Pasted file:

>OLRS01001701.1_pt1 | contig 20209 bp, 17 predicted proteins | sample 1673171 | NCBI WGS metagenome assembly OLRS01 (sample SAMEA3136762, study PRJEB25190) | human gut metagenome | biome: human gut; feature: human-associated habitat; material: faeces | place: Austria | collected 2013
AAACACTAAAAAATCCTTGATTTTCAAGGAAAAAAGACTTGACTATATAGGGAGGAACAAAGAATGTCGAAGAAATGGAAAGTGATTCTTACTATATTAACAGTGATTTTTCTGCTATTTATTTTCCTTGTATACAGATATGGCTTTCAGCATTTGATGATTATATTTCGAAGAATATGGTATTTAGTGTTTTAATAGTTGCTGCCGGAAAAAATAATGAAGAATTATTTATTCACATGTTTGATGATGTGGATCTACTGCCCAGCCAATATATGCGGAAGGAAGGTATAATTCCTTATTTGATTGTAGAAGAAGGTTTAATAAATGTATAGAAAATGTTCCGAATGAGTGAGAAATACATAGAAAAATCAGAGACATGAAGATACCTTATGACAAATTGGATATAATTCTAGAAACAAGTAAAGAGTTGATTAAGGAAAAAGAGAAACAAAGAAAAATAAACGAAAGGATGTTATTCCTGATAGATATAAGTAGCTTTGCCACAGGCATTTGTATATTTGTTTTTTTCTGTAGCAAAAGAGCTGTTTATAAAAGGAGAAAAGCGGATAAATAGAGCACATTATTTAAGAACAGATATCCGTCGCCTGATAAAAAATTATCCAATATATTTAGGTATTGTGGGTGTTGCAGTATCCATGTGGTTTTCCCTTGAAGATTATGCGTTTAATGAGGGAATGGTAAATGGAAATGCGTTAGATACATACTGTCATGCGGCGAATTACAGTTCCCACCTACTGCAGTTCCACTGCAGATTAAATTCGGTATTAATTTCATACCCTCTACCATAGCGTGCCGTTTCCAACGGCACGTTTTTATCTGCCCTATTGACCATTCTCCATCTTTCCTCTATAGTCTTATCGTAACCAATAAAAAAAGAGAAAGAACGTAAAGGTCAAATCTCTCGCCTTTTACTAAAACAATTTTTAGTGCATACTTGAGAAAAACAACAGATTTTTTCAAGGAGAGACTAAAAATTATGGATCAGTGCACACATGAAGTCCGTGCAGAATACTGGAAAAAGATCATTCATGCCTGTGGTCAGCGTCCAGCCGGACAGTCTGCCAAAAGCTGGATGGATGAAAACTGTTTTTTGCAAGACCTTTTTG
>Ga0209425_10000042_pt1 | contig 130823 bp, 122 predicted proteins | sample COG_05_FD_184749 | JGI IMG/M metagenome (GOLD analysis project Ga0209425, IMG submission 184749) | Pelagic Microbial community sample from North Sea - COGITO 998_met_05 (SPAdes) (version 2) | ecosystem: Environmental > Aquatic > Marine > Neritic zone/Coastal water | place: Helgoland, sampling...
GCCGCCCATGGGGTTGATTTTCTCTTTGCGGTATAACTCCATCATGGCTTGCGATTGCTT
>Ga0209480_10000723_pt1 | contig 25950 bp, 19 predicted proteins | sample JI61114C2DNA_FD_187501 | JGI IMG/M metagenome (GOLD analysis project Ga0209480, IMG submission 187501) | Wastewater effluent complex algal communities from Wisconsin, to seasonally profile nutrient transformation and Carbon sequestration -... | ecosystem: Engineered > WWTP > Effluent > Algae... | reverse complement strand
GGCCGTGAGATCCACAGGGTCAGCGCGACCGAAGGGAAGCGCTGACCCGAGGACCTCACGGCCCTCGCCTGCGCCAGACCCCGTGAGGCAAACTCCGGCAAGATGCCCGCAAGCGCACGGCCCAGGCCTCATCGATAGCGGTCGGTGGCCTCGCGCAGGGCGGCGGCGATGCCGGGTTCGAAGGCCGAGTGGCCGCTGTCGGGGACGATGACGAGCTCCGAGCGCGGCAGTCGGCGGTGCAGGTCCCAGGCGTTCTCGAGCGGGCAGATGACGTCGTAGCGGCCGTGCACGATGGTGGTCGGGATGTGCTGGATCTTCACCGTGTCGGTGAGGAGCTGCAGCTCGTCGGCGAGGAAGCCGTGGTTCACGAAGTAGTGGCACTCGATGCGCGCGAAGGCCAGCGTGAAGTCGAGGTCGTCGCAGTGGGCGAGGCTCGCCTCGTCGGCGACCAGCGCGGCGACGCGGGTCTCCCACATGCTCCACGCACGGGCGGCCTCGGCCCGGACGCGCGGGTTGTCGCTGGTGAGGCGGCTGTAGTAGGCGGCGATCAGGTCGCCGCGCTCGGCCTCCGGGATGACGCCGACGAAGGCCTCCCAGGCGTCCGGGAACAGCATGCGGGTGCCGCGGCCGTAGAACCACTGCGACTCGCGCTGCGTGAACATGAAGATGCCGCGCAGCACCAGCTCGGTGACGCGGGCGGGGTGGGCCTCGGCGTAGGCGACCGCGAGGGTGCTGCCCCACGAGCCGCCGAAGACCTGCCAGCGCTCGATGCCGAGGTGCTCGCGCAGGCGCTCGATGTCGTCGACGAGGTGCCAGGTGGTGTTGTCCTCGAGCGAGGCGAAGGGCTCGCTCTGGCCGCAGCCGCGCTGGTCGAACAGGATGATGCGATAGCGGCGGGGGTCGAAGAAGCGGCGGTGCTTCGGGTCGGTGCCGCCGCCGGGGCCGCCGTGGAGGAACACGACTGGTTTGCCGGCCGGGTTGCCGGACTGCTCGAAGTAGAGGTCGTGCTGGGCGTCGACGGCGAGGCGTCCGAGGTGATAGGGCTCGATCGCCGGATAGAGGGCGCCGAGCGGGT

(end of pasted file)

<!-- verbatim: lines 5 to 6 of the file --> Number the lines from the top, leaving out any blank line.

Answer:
>Ga0209480_10000723_pt1 | contig 25950 bp, 19 predicted proteins | sample JI61114C2DNA_FD_187501 | JGI IMG/M metagenome (GOLD analysis project Ga0209480, IMG submission 187501) | Wastewater effluent complex algal communities from Wisconsin, to seasonally profile nutrient transformation and Carbon sequestration -... | ecosystem: Engineered > WWTP > Effluent > Algae... | reverse complement strand
GGCCGTGAGATCCACAGGGTCAGCGCGACCGAAGGGAAGCGCTGACCCGAGGACCTCACGGCCCTCGCCTGCGCCAGACCCCGTGAGGCAAACTCCGGCAAGATGCCCGCAAGCGCACGGCCCAGGCCTCATCGATAGCGGTCGGTGGCCTCGCGCAGGGCGGCGGCGATGCCGGGTTCGAAGGCCGAGTGGCCGCTGTCGGGGACGATGACGAGCTCCGAGCGCGGCAGTCGGCGGTGCAGGTCCCAGGCGTTCTCGAGCGGGCAGATGACGTCGTAGCGGCCGTGCACGATGGTGGTCGGGATGTGCTGGATCTTCACCGTGTCGGTGAGGAGCTGCAGCTCGTCGGCGAGGAAGCCGTGGTTCACGAAGTAGTGGCACTCGATGCGCGCGAAGGCCAGCGTGAAGTCGAGGTCGTCGCAGTGGGCGAGGCTCGCCTCGTCGGCGACCAGCGCGGCGACGCGGGTCTCCCACATGCTCCACGCACGGGCGGCCTCGGCCCGGACGCGCGGGTTGTCGCTGGTGAGGCGGCTGTAGTAGGCGGCGATCAGGTCGCCGCGCTCGGCCTCCGGGATGACGCCGACGAAGGCCTCCCAGGCGTCCGGGAACAGCATGCGGGTGCCGCGGCCGTAGAACCACTGCGACTCGCGCTGCGTGAACATGAAGATGCCGCGCAGCACCAGCTCGGTGACGCGGGCGGGGTGGGCCTCGGCGTAGGCGACCGCGAGGGTGCTGCCCCACGAGCCGCCGAAGACCTGCCAGCGCTCGATGCCGAGGTGCTCGCGCAGGCGCTCGATGTCGTCGACGAGGTGCCAGGTGGTGTTGTCCTCGAGCGAGGCGAAGGGCTCGCTCTGGCCGCAGCCGCGCTGGTCGAACAGGATGATGCGATAGCGGCGGGGGTCGAAGAAGCGGCGGTGCTTCGGGTCGGTGCCGCCGCCGGGGCCGCCGTGGAGGAACACGACTGGTTTGCCGGCCGGGTTGCCGGACTGCTCGAAGTAGAGGTCGTGCTGGGCGTCGACGGCGAGGCGTCCGAGGTGATAGGGCTCGATCGCCGGATAGAGGGCGCCGAGCGGGT